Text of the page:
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Resolute Netanyahu responds to Biden's threat to withhold arms by saying Israel can "stand alone."

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The breakdown in communication between the two sides coincides with the United States' efforts to press for a cease-fire in order to prevent a ground invasion of Rafah.

Benjamin Netanyahu, the prime minister of Israel, boldly declared that his nation would "stand alone" in the event that its closest partner carried out threats to halt weaponry transfers in response to a full-scale invasion of Rafah, the haven for over a million Palestinians.

Speaking on Thursday, Netanyahu declared that Israel would "fight with our fingernails" to achieve its declared goal of destroying Hamas, with or without the support of the United States, which had been largely certain until recent months. This came after President Joe Biden's warning sparked anger and infighting among his senior figures.

Netanyahu mentioned his long-standing friendship with Biden in a different videotaped interview that was broadcast later on Thursday. He added, "We often had our agreements, but we've had our disagreements." We managed to get past them."

"We will take all necessary steps to save our nation, which entails safeguarding our future, even though I hope we can defeat them right now. That implies that we will vanquish Hamas, encompassing Rafah. There's nothing else we can do," he declared.

The breakdown in communication between the two sides coincides with the United States' efforts to press for a cease-fire in order to prevent a ground invasion of Rafah.

Delegations from Israel and Hamas departed Cairo without reaching an agreement to put an end to hostilities in the Gaza Strip and ensure the release of any remaining hostages detained there. The negotiations had deteriorated, a top Arab negotiator personally participating in the discussions informed NBC News. The negotiator declared, "It's a mess," adding that things had gotten worse when Israel entered Rafah. "Once we entered Rafah, everything fell apart," he remarked.

Regarding the success of CIA Director William Burns' shuttle diplomacy attempts, the insider responded, "It appears that he had a poor day with the Israelis."

Israeli forces have persisted in conducting ground operations in some portions of Rafah and bombarding other areas of the city without signs of a truce.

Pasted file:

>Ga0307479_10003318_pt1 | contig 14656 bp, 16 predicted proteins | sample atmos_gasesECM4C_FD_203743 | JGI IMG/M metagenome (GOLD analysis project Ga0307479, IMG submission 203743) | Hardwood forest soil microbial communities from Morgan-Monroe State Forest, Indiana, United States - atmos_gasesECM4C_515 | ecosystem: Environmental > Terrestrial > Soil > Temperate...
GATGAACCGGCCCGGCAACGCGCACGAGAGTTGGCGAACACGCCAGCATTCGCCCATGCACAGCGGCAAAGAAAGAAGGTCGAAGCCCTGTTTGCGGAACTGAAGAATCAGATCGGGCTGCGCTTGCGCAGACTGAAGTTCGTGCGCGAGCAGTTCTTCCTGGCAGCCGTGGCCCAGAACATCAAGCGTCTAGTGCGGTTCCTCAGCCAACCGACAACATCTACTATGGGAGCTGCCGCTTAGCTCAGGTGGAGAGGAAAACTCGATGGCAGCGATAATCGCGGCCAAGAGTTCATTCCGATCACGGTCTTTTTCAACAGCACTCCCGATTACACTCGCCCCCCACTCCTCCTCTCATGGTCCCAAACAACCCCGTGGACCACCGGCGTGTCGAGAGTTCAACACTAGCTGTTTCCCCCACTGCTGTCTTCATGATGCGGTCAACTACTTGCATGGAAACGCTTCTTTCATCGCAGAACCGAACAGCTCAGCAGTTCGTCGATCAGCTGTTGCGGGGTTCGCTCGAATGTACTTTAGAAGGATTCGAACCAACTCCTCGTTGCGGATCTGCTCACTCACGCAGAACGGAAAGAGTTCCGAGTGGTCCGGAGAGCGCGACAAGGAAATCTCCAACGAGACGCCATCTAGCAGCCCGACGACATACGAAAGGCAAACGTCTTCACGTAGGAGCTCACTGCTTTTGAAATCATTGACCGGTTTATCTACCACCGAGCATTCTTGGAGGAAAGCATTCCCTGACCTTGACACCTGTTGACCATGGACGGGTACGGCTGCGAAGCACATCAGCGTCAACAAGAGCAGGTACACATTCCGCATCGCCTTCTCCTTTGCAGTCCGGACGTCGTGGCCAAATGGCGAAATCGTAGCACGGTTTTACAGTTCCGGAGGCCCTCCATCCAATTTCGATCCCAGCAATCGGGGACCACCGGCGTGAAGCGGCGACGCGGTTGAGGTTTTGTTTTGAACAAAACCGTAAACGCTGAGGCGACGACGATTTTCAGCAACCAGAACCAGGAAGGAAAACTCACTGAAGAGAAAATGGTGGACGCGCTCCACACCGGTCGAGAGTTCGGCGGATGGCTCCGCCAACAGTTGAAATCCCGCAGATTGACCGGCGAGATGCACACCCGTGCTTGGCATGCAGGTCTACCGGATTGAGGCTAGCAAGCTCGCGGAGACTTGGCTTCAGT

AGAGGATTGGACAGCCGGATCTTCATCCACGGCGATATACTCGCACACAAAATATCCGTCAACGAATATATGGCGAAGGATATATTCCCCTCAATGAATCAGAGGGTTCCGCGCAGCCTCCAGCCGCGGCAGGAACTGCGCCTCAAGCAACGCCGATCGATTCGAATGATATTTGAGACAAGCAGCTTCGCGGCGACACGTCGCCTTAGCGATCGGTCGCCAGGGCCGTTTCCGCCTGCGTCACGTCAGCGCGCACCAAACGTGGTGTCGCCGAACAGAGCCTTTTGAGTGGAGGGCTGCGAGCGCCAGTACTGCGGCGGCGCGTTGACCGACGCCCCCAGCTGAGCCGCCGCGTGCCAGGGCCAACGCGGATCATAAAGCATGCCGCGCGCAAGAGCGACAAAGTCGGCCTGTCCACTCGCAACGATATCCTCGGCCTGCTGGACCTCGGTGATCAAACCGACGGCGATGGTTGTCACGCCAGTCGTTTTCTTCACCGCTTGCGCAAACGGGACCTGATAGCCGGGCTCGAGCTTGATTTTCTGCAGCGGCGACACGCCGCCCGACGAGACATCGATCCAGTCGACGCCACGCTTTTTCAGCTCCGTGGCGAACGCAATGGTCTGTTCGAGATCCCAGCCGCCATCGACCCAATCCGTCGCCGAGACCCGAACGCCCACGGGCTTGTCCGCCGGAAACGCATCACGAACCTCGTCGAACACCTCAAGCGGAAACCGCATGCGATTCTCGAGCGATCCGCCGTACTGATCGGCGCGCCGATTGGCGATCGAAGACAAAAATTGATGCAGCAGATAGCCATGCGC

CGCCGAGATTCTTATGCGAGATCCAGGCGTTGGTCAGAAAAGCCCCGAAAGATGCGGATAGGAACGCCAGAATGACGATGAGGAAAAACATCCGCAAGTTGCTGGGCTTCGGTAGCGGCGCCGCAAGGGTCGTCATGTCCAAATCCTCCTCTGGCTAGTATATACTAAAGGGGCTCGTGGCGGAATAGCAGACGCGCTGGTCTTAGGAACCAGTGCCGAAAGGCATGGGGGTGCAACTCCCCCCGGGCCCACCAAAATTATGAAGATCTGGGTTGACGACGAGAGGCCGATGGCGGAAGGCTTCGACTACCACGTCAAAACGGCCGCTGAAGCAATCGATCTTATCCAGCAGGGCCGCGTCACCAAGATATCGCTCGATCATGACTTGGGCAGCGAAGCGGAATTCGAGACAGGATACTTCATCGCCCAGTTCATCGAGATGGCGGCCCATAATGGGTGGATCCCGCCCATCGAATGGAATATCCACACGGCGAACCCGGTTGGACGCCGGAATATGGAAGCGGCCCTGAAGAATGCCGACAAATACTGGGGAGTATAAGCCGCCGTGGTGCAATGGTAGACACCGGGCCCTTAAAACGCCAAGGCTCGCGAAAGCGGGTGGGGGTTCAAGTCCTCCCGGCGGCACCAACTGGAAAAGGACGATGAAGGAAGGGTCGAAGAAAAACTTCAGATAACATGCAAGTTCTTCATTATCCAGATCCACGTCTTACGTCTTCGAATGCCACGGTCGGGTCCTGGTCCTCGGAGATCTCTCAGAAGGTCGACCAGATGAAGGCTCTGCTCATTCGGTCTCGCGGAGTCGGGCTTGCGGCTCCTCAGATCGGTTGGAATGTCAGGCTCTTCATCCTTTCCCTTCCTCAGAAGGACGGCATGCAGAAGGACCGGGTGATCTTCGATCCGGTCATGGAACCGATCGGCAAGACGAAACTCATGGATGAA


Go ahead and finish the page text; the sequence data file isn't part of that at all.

Following evacuation orders from Israeli soldiers earlier this week, more than 100,000 people have now left eastern Rafah, the UN reported on Friday.

Even before a full-scale Israeli invasion, aid organizations, medical professionals, and local officials have voiced growing concerns about the overcrowding in the packed southern city's hospitals and the critically low levels of food and fuel supplies.

Israel claims it has to invade Rafah in order to combat Hamas militants who are holed up there, yet the city is teeming with Palestinians seeking desperate shelter, many of whom were forced out of the enclave by violence elsewhere.

This, according to the White House, was the main point of Biden's message to Netanyahu. According to press secretary Karine Jean-Pierre, "smashing into Rafah will not advance that objective," she told reporters on Thursday evening.

A crew from NBC News on the ground recorded footage of Israeli attacks that left many homes in ruins. The bodies of those slain, including children, were seen at the Kuwaiti specialized hospital in Rafah, covered in shrouds. In addition, medical professionals there warned of an increasing problem in treating injured patients due to a lack of supplies and equipment, particularly after an adjacent hospital in eastern Rafah was forced to close after receiving evacuation orders from Israel.

The World Food Programme issued a warning on Thursday, stating that "no aid" had been received via Egypt's southern Rafah gate in the past two full days.

"A single bakery remains operational. Food and fuel supplies in Gaza are only expected to last one to three days, according to a post on X by Matthew Hollingworth, the director of WFP for Palestinian areas. "Without them, our operations will go into standstill."

U.N. undersecretary-general for humanitarian affairs and coordinator of emergency relief, Martin Griffiths, issued a warning on Thursday, stating that supplies must be permitted to enter Gaza via the border.

After "seven months of horrors," he declared, "Civilians in Gaza are being starved and killed, and we are prevented from helping them."

Dozens of relief vehicles had entered Gaza through the Kerem Shalom border earlier that day, according to the Israel Defense Forces, which announced on Thursday that Israel was maintaining the crossing open "despite Hamas' constant rocket fire toward the area."

As of Thursday, "crossings are still closed and under the control" of Israeli forces, according to the Palestinian Crossings Authority.

Since Israel began its offensive in the Gaza Strip in response to Hamas' attacks on October 7, which saw about 1,200 people killed and about 250 others taken hostage in a major escalation of the decades-long conflict, more than 34,900 people have died in the Gaza Strip, according to local health officials.